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December 13, 2006

Indy Shrink


Inspiration for the Season

The holiday season is a time of abundance and merriment and indeed that is the way we all want it to be. Sometimes it helps to be reminded of people who have suffered critical setbacks in their lives and how they have coped with and transcended those setbacks, not to interfere with the merriment but as an inspiration for it. I have spoken of such people in the past and intend to highlight several for your consideration.

The first is about a very talented woman who at about age 50 was diagnosed with ALS, i.e., Lou Gherig's disease, a progressive neurological disorder that gradually disables all the muscles of the body until one eventually dies of asphyxiation. Not a particularly pleasant prospect, but Catherine Royce, a former dancer and Deputy Art Commissioner for the city of Boston has been able to put the dire prospect and reality of her diminishing powers in incredible perspective.

She begins her interview with a statement that I so heartily endorse and that represents the core of my own thinking about life and the human condition in general: "I believe that I always have a choice. No matter what I'm doing. No matter what is happening to me. I always have a choice."

Those are incredibly powerful words and I would ask you the reader to pause a bit here to take that in: we always have a choice. Can you in any way grasp that? Embrace that? Does it feel real or true to you, or are you immediately taken aback, deeply doubtful, even turned off by the statement? You see, from that overwhelming beautiful and, from my point of view, absolutely true starting point, one can literally do anything, anything that is that one can manage to do. And Ms. Royce manages to do so much with it.

As she notes, while she did some writing and emailing prior to the onset of her illness, she now has an enormous correspondence with a very large circle of people. She has managed this through the miracle of voice recognition technology that allows her to dictate the correspondence to her computer; this is necessary because she has already lost the ability to use her arms. Just contemplate the incredible courage and wisdom of the following statement on her part about her situation:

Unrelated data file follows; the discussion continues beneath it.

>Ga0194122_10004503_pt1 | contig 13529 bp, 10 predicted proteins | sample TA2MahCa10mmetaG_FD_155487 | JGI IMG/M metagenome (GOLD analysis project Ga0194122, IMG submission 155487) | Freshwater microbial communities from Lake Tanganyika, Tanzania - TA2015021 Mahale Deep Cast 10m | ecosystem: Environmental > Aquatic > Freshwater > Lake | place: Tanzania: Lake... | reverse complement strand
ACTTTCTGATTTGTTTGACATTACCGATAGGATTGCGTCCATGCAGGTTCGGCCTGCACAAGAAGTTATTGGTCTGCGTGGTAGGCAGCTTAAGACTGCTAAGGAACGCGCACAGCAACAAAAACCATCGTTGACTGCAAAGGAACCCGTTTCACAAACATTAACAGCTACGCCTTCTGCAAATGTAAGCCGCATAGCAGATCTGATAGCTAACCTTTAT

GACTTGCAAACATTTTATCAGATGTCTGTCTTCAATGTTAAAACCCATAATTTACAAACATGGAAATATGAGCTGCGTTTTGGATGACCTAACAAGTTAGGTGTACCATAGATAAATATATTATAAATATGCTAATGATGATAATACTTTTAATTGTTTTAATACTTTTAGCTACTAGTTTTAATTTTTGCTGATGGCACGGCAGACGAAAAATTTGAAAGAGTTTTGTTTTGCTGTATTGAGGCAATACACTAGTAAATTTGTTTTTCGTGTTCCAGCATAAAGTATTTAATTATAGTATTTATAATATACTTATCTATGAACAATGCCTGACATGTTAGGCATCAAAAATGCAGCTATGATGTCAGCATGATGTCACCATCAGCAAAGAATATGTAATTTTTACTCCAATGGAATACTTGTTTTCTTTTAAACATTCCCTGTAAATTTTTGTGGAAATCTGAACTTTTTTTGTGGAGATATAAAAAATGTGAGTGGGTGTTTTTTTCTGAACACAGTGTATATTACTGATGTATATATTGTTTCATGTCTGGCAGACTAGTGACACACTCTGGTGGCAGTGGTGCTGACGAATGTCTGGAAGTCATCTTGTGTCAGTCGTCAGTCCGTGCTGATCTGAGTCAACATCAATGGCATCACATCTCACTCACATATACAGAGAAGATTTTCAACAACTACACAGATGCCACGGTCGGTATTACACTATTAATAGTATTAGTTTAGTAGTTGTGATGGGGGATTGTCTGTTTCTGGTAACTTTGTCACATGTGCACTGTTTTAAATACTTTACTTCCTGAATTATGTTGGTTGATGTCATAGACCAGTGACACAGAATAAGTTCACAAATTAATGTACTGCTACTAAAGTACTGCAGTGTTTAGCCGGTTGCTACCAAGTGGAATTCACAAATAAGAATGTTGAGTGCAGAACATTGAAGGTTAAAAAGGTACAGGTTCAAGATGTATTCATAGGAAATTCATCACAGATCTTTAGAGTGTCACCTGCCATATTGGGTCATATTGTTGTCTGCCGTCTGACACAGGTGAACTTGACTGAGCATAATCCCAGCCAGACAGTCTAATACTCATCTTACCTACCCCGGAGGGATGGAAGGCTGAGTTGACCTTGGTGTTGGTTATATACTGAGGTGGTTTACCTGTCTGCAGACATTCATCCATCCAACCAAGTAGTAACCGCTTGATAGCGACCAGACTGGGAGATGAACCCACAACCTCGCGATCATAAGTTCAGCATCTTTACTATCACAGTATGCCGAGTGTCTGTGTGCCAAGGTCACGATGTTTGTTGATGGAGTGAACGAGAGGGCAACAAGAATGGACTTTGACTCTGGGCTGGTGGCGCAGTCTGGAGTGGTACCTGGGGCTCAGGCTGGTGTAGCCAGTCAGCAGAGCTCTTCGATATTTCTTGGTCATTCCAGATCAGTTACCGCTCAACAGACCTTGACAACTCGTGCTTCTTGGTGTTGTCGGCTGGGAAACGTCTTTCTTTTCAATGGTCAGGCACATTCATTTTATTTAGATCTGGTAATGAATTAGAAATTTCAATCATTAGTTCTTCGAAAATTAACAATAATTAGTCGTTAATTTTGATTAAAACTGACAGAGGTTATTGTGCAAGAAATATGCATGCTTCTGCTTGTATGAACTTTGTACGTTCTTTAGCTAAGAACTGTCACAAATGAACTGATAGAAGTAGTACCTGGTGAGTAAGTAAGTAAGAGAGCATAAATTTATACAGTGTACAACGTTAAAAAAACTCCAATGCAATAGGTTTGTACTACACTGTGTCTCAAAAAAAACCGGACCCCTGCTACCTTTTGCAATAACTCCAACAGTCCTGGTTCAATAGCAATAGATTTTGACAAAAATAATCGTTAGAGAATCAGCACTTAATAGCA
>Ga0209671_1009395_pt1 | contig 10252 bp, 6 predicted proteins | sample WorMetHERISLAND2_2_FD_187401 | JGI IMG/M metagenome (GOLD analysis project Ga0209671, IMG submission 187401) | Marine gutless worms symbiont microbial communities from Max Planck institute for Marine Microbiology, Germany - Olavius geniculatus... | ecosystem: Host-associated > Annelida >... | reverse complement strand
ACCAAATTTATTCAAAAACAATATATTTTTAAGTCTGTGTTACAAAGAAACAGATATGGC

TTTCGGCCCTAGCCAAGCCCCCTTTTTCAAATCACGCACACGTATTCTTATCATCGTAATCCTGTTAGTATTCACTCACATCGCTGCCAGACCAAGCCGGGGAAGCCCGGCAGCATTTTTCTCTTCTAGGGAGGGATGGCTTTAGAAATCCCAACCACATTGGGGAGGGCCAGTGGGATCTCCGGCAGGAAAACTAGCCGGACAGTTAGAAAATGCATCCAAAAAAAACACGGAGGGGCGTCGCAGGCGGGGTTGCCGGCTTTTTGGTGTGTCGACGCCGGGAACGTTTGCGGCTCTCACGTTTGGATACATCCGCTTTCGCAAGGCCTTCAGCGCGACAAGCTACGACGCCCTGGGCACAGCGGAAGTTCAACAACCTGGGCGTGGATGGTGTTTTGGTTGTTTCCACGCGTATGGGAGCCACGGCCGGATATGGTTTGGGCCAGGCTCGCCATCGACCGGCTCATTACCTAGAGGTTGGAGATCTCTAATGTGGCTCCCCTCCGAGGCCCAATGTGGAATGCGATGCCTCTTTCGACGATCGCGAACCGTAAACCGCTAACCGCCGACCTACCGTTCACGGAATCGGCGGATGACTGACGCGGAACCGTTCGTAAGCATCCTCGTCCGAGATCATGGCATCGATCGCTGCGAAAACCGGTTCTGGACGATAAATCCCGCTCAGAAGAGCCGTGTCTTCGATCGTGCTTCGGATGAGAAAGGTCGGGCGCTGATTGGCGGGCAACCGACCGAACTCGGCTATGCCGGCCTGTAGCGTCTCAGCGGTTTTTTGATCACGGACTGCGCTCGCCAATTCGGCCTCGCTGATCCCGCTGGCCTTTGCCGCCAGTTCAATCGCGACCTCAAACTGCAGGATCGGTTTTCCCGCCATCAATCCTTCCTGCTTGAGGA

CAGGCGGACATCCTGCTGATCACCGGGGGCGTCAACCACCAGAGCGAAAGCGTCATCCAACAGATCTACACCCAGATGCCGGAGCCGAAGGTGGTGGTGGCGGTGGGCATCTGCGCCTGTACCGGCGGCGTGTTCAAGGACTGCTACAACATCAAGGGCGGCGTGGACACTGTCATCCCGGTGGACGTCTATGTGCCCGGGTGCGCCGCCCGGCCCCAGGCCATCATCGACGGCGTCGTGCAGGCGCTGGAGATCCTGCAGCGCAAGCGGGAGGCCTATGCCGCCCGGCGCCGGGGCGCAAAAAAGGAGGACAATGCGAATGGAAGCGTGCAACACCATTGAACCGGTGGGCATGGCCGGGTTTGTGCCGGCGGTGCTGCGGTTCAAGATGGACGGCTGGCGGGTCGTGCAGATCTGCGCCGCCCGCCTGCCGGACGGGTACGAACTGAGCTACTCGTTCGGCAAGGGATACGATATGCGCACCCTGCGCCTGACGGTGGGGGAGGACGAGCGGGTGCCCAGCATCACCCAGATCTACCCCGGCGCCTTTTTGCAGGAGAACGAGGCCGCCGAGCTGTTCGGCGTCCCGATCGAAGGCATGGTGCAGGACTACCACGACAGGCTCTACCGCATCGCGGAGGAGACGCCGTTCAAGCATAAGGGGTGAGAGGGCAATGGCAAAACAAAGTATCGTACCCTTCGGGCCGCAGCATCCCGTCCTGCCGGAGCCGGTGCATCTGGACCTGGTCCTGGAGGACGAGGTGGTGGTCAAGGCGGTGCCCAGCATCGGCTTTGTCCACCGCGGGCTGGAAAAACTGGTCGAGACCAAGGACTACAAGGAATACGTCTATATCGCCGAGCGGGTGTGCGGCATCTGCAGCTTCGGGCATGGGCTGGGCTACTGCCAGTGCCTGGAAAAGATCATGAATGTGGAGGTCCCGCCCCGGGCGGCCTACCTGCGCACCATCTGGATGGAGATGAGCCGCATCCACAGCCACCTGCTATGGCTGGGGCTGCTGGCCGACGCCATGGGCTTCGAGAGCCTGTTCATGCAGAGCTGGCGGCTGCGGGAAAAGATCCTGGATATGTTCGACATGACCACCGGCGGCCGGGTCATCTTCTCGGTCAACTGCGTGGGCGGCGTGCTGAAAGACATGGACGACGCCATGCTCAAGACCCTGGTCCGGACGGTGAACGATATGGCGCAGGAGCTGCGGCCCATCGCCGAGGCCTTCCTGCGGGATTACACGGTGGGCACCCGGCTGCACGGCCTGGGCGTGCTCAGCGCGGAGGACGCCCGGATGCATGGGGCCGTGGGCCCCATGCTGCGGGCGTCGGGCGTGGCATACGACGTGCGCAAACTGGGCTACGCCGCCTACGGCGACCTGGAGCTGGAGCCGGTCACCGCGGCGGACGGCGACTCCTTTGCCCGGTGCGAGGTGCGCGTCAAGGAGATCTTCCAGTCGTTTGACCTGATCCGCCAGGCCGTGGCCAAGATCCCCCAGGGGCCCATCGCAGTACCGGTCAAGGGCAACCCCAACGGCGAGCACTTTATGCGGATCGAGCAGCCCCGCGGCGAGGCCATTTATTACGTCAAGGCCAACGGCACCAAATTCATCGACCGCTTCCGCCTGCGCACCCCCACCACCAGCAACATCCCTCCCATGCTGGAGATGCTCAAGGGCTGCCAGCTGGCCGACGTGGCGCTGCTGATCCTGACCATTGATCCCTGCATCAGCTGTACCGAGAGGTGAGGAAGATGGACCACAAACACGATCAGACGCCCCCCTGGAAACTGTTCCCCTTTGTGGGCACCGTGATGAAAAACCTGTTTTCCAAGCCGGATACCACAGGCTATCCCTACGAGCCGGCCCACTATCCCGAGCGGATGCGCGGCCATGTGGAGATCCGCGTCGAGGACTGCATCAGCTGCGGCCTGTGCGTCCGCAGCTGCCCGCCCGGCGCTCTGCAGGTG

"Every day I choose not only how I will live, but if I will live. I have no particular religious mandate that forbids contemplating a shorter life, an action that would deny this disease its ultimate expression. But this is where my belief in choice truly finds its power. I can choose to see ALS as nothing more than a death sentence, or I can choose to see it as an invitation — an opportunity to learn who I truly am."

How about that! You can view the whole interview online at the following url: www.npr.org.

It is well worth reading and well worth meditating about. Such people are jewels in the crown of existence; they give hope and encouragement to all of us to love life now and forever. Let me know what you think.

Frank Mosca Ph.D. is a licensed counselor, life and marital coach with a practice in Hampton Bays and Garden City. His views can be seen at puttingmindsinmotion.com.

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